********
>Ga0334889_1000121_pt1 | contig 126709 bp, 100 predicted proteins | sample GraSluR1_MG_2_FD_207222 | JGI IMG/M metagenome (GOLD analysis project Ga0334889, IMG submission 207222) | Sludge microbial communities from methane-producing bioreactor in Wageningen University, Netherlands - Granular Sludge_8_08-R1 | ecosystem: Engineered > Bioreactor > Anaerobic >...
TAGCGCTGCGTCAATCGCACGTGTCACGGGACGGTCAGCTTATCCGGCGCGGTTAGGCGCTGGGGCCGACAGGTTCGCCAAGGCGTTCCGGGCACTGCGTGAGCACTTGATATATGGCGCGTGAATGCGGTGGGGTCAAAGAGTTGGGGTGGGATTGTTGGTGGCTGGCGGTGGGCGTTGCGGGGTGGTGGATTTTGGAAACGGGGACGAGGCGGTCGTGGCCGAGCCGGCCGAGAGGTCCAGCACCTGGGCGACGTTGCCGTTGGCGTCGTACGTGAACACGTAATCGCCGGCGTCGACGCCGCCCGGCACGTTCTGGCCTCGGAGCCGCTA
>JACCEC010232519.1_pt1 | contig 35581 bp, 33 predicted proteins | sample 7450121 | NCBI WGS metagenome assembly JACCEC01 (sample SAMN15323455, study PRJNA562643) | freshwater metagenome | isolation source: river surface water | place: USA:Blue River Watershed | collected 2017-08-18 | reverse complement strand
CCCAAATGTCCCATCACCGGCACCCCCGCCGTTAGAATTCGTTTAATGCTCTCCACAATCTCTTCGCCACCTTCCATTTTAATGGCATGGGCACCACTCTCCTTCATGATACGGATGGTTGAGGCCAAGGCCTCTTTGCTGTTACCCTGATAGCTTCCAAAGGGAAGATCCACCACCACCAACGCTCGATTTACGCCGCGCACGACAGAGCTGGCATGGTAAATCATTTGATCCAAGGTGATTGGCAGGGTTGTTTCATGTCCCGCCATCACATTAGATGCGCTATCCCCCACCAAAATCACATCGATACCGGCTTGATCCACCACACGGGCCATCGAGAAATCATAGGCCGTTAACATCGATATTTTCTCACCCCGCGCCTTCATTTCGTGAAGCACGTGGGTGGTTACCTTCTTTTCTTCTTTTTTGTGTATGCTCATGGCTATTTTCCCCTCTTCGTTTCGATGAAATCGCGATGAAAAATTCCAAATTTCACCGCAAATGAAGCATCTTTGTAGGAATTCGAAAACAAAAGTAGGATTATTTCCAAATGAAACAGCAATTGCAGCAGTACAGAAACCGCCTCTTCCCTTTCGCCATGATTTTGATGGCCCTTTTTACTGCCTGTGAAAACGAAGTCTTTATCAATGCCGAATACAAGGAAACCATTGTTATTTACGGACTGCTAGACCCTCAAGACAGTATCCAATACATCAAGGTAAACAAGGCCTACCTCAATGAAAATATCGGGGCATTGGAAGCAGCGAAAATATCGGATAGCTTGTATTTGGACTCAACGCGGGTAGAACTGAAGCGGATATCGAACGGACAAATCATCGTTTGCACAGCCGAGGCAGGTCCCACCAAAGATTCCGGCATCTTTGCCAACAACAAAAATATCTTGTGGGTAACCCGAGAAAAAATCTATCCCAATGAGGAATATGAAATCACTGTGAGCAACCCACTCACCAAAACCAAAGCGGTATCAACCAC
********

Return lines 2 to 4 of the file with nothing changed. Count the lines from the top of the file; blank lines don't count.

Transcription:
TAGCGCTGCGTCAATCGCACGTGTCACGGGACGGTCAGCTTATCCGGCGCGGTTAGGCGCTGGGGCCGACAGGTTCGCCAAGGCGTTCCGGGCACTGCGTGAGCACTTGATATATGGCGCGTGAATGCGGTGGGGTCAAAGAGTTGGGGTGGGATTGTTGGTGGCTGGCGGTGGGCGTTGCGGGGTGGTGGATTTTGGAAACGGGGACGAGGCGGTCGTGGCCGAGCCGGCCGAGAGGTCCAGCACCTGGGCGACGTTGCCGTTGGCGTCGTACGTGAACACGTAATCGCCGGCGTCGACGCCGCCCGGCACGTTCTGGCCTCGGAGCCGCTA
>JACCEC010232519.1_pt1 | contig 35581 bp, 33 predicted proteins | sample 7450121 | NCBI WGS metagenome assembly JACCEC01 (sample SAMN15323455, study PRJNA562643) | freshwater metagenome | isolation source: river surface water | place: USA:Blue River Watershed | collected 2017-08-18 | reverse complement strand
CCCAAATGTCCCATCACCGGCACCCCCGCCGTTAGAATTCGTTTAATGCTCTCCACAATCTCTTCGCCACCTTCCATTTTAATGGCATGGGCACCACTCTCCTTCATGATACGGATGGTTGAGGCCAAGGCCTCTTTGCTGTTACCCTGATAGCTTCCAAAGGGAAGATCCACCACCACCAACGCTCGATTTACGCCGCGCACGACAGAGCTGGCATGGTAAATCATTTGATCCAAGGTGATTGGCAGGGTTGTTTCATGTCCCGCCATCACATTAGATGCGCTATCCCCCACCAAAATCACATCGATACCGGCTTGATCCACCACACGGGCCATCGAGAAATCATAGGCCGTTAACATCGATATTTTCTCACCCCGCGCCTTCATTTCGTGAAGCACGTGGGTGGTTACCTTCTTTTCTTCTTTTTTGTGTATGCTCATGGCTATTTTCCCCTCTTCGTTTCGATGAAATCGCGATGAAAAATTCCAAATTTCACCGCAAATGAAGCATCTTTGTAGGAATTCGAAAACAAAAGTAGGATTATTTCCAAATGAAACAGCAATTGCAGCAGTACAGAAACCGCCTCTTCCCTTTCGCCATGATTTTGATGGCCCTTTTTACTGCCTGTGAAAACGAAGTCTTTATCAATGCCGAATACAAGGAAACCATTGTTATTTACGGACTGCTAGACCCTCAAGACAGTATCCAATACATCAAGGTAAACAAGGCCTACCTCAATGAAAATATCGGGGCATTGGAAGCAGCGAAAATATCGGATAGCTTGTATTTGGACTCAACGCGGGTAGAACTGAAGCGGATATCGAACGGACAAATCATCGTTTGCACAGCCGAGGCAGGTCCCACCAAAGATTCCGGCATCTTTGCCAACAACAAAAATATCTTGTGGGTAACCCGAGAAAAAATCTATCCCAATGAGGAATATGAAATCACTGTGAGCAACCCACTCACCAAAACCAAAGCGGTATCAACCAC